The Writer’s Lens – Ep67: “The Great Divorce” and Why We Don’t Take Hell So Seriously

C.S. Lewis is one of my favorite authors of all time. His literary works are popular outside of even the Christian community, for which he is most known. But one such title that is often overlooked is a short story called, The Great Divorce. It’s about about a man riding a bus to somewhere. And that somewhere just so happens to be heaven. For those who get off, it’s a path to hell. But there are more than a few ways to get off the bus and head to the underworld. 

This analysis I attempt is a true deep dive. So it’s lengthy, but like any of Lewis’ works, it’s chock full of meat to chew on. In particular, the topic of heaven and hell and why we might forget about one while in pursuit of the other. 

Holiday Reading: The Screwtape Letters and Blood Meridian

I’ve been busy reading both of these books during the holidays; Blood Meridian for much longer than The Screwtape Letters. The former is written by a man who may be better known for his story, The Road (McCarthy). The latter is a literary hero of mine (Lewis). And both are powerful wordsmiths. For example, some of his (Lewis’) sentences can be as long as a whole paragraph, if not as long as the page itself – complete with semicolons, hyphens, and multiple commas for good measure. And McCarthy can be just as lengthy, capturing the imagery of a sunset on an entire page and then casually jumping ahead three days in the next paragraph.

Basically, you have to be paying close attention when reading these guys. Otherwise, you’re bound to get lost somewhere.

If you know nothing of C.S. Lewis, it’s like this: asking for a small order of fries, but instead getting six pounds of ribs. At first, most people would be happy about the surprise, but would soon find themselves overwhelmed by what they’ve undertaken. And, if they’re feeling that way, they walk away before the meal is finished. That’s how I felt the first time I read something by Mr. Lewis – overwhelmed. But, I soldiered on and found Lewis’ works to be as engaging as they are difficult to understand, at times. Nowadays, I expect ribs; not fries. As for Mr. McCarthy, his style can be frustrating too, but I’d compare it to finishing a final exam. It may take you a couple hours, but if you stayed focused throughout, you’ll feel good about the result.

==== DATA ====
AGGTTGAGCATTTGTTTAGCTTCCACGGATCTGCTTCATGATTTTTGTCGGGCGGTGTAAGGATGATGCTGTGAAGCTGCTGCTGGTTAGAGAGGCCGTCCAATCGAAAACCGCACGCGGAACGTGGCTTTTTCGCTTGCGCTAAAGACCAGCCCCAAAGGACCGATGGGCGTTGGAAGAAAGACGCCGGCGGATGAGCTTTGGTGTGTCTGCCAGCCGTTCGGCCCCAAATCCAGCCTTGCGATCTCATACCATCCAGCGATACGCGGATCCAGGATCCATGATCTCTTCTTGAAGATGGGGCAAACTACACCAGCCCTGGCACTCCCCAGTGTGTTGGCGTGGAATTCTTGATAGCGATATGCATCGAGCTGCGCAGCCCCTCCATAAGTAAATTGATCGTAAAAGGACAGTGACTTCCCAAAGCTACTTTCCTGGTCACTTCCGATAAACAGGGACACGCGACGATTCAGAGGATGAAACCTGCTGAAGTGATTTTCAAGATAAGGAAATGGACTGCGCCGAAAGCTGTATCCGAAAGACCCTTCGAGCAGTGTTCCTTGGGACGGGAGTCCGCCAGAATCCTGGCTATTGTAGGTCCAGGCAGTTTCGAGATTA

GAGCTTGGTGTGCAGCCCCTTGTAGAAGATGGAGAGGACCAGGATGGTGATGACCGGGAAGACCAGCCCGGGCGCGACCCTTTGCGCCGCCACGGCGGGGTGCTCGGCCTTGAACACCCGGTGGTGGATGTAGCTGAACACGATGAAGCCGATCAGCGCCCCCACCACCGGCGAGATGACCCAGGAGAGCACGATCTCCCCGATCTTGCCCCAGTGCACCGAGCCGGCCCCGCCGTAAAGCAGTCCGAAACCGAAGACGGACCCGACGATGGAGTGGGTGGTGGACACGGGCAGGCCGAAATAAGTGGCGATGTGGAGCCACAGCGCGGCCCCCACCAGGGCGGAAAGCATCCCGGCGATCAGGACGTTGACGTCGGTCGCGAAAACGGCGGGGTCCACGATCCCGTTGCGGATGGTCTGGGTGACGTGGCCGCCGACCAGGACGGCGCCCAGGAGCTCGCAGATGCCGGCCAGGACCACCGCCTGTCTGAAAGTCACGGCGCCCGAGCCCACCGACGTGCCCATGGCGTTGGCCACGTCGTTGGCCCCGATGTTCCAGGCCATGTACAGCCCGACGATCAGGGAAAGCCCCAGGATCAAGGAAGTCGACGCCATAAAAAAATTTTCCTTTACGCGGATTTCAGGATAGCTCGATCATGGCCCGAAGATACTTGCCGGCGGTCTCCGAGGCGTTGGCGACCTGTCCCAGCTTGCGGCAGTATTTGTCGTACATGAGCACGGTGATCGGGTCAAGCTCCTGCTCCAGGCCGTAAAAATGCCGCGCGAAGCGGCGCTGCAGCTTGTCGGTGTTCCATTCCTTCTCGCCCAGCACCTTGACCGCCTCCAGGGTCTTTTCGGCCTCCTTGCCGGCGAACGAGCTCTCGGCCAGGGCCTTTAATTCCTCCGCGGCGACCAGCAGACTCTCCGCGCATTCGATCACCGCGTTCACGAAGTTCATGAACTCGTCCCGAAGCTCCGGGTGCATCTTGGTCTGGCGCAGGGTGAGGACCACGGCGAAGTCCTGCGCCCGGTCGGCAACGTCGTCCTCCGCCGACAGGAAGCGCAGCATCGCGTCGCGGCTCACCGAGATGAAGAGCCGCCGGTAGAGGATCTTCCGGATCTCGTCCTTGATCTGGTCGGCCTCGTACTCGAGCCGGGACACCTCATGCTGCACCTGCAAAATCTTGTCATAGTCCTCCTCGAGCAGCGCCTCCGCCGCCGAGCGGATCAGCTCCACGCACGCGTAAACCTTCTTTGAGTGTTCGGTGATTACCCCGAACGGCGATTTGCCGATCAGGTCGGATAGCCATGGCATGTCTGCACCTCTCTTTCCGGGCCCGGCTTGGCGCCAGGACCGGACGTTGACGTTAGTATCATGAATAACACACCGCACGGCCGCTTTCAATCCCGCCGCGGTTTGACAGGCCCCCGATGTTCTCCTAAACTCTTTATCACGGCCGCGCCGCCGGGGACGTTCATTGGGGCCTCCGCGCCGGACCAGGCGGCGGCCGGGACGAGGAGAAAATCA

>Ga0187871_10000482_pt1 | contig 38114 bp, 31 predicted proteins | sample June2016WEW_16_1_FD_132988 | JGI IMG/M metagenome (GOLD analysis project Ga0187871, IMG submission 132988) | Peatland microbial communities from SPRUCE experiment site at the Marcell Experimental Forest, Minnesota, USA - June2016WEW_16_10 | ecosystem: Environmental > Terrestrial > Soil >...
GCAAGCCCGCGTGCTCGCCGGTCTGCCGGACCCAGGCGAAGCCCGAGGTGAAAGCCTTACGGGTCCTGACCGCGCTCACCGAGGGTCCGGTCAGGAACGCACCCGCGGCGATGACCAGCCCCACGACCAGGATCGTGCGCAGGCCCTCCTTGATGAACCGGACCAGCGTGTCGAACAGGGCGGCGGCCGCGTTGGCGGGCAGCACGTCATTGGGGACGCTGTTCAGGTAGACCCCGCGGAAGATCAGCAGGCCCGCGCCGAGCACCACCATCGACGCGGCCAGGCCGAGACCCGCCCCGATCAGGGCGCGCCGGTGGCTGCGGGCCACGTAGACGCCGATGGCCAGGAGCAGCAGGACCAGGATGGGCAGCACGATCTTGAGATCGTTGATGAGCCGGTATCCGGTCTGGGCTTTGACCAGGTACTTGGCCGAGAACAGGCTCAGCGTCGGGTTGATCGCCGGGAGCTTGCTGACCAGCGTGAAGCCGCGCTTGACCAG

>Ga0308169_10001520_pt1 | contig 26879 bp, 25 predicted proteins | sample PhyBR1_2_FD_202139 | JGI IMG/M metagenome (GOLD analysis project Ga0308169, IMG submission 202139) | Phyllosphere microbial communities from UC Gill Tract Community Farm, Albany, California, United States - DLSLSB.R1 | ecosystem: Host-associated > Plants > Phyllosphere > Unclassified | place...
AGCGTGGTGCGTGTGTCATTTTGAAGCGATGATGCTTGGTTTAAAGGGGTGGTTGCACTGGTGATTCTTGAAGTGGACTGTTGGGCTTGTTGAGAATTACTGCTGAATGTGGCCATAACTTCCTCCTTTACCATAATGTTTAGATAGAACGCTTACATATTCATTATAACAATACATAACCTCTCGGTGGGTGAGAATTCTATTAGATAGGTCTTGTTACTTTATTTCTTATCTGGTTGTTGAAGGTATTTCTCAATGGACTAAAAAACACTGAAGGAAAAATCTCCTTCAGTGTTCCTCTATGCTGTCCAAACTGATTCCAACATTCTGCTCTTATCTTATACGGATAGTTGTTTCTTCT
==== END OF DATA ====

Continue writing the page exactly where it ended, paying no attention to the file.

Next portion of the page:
As for the reads themselves, Lewis’ The Screwtape Letters is a dark tale about a demon, Screwtape, writing letters to his nephew – Wormwood, who is also a demon – about how to properly kill a man’s soul. Yikes, right? And McCarthy’s Blood Meridian is a fictional tale set in the old west – filled with plenty of violence, gore, and paces itself in a less apologetic manner than any John Wayne movie you’ve ever seen. Indeed, my holiday reading hasn’t been for the light of heart.

But hey, that’s okay. I’m not trying to kill the holiday spirit by reading dark or evil tales – I’m just doing some much needed weightlifting; specifically for my brain. I remember having to read books in high school that I hated; for instance, The Scarlet Letter. God bless the soul who likes The Scarlet Letter. I understand it’s been regarded as a classic, but to me, it’s just boring. As an adult, I can’t bring myself to read it again. However, I can bring myself to appreciate its word choice, its context, and its large vocabulary. And as a writer, I can challenge myself to read something for that very reason: to enhance my overall knowledge of words and ultimately, become better versed in how to use them.

When I first started writing stories, I found myself emulating the author I was reading the most. If I was reading something by Hans Christian Andersen, I’d shadow his work in a similar fashion. The same thing happened when I was reading Tolkien, Frank Herbert, or Stephen King. Essentially, what I was taking in, I was pushing out. This was good, at first, but I stopped this pursuit once I felt I had a “handle” on what I needed. That was the wrong choice. Like, applying for college when you’re still in the eighth grade – you can’t expect to do calculus well without first taking pre-calculus. A lot of aspiring writers tend to miss this, myself included. They jump into the deep end with an idea yet have nothing to draw from other than popular cliches or a list of their favorite phrases, often recycled or paraphrased from that favorite story. “They were frozen with fear”; or “They’d never seen anything like it.” Not. Good. Writing. I’ve found it’s better to diversify one’s literary vault than to squeeze it tight. If you’re writing historical fiction, then read lots of historical fiction. Find the buzzwords. Find what works; find what doesn’t. Then you can move forward.

At which point, you get to enjoy the fun part: finding your own style and voice. Only this time, you have a plethora of new toys (words) at your disposal. You’ll face less odds of sounding foolish to your readers and more like someone who has done their homework. A better place to find one’s self in and a better way to become less reliant on just one story.